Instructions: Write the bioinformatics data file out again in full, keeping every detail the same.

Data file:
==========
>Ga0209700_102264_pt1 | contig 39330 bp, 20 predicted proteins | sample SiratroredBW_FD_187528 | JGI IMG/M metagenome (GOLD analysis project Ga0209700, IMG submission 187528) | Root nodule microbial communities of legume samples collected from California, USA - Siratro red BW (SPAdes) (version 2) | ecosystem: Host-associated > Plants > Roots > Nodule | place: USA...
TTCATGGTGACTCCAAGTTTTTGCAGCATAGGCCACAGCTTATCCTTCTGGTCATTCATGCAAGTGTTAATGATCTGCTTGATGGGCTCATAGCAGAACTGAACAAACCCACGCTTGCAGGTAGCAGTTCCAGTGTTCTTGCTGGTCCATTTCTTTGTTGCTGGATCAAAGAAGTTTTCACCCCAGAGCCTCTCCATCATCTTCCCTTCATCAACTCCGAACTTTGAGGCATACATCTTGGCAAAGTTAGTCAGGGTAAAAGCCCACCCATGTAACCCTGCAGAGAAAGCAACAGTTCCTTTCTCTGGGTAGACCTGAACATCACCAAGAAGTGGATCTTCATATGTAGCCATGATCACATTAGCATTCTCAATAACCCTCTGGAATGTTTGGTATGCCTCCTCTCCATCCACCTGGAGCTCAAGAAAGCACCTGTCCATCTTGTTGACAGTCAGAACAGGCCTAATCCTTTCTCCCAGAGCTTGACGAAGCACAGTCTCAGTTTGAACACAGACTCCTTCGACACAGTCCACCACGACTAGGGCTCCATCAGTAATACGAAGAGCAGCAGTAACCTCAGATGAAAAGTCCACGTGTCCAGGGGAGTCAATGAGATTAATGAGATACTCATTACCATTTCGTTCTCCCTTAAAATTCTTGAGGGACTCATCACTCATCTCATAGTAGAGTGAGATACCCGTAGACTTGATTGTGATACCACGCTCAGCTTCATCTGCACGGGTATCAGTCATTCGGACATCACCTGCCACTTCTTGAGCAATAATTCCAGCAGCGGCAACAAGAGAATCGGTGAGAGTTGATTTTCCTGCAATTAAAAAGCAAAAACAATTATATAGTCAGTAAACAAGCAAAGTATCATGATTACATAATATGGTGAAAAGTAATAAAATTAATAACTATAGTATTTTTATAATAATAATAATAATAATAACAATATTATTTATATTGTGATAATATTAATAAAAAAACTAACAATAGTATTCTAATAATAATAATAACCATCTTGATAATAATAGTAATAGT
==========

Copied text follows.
>Ga0209700_102264_pt1 | contig 39330 bp, 20 predicted proteins | sample SiratroredBW_FD_187528 | JGI IMG/M metagenome (GOLD analysis project Ga0209700, IMG submission 187528) | Root nodule microbial communities of legume samples collected from California, USA - Siratro red BW (SPAdes) (version 2) | ecosystem: Host-associated > Plants > Roots > Nodule | place: USA...
TTCATGGTGACTCCAAGTTTTTGCAGCATAGGCCACAGCTTATCCTTCTGGTCATTCATGCAAGTGTTAATGATCTGCTTGATGGGCTCATAGCAGAACTGAACAAACCCACGCTTGCAGGTAGCAGTTCCAGTGTTCTTGCTGGTCCATTTCTTTGTTGCTGGATCAAAGAAGTTTTCACCCCAGAGCCTCTCCATCATCTTCCCTTCATCAACTCCGAACTTTGAGGCATACATCTTGGCAAAGTTAGTCAGGGTAAAAGCCCACCCATGTAACCCTGCAGAGAAAGCAACAGTTCCTTTCTCTGGGTAGACCTGAACATCACCAAGAAGTGGATCTTCATATGTAGCCATGATCACATTAGCATTCTCAATAACCCTCTGGAATGTTTGGTATGCCTCCTCTCCATCCACCTGGAGCTCAAGAAAGCACCTGTCCATCTTGTTGACAGTCAGAACAGGCCTAATCCTTTCTCCCAGAGCTTGACGAAGCACAGTCTCAGTTTGAACACAGACTCCTTCGACACAGTCCACCACGACTAGGGCTCCATCAGTAATACGAAGAGCAGCAGTAACCTCAGATGAAAAGTCCACGTGTCCAGGGGAGTCAATGAGATTAATGAGATACTCATTACCATTTCGTTCTCCCTTAAAATTCTTGAGGGACTCATCACTCATCTCATAGTAGAGTGAGATACCCGTAGACTTGATTGTGATACCACGCTCAGCTTCATCTGCACGGGTATCAGTCATTCGGACATCACCTGCCACTTCTTGAGCAATAATTCCAGCAGCGGCAACAAGAGAATCGGTGAGAGTTGATTTTCCTGCAATTAAAAAGCAAAAACAATTATATAGTCAGTAAACAAGCAAAGTATCATGATTACATAATATGGTGAAAAGTAATAAAATTAATAACTATAGTATTTTTATAATAATAATAATAATAATAACAATATTATTTATATTGTGATAATATTAATAAAAAAACTAACAATAGTATTCTAATAATAATAATAACCATCTTGATAATAATAGTAATAGT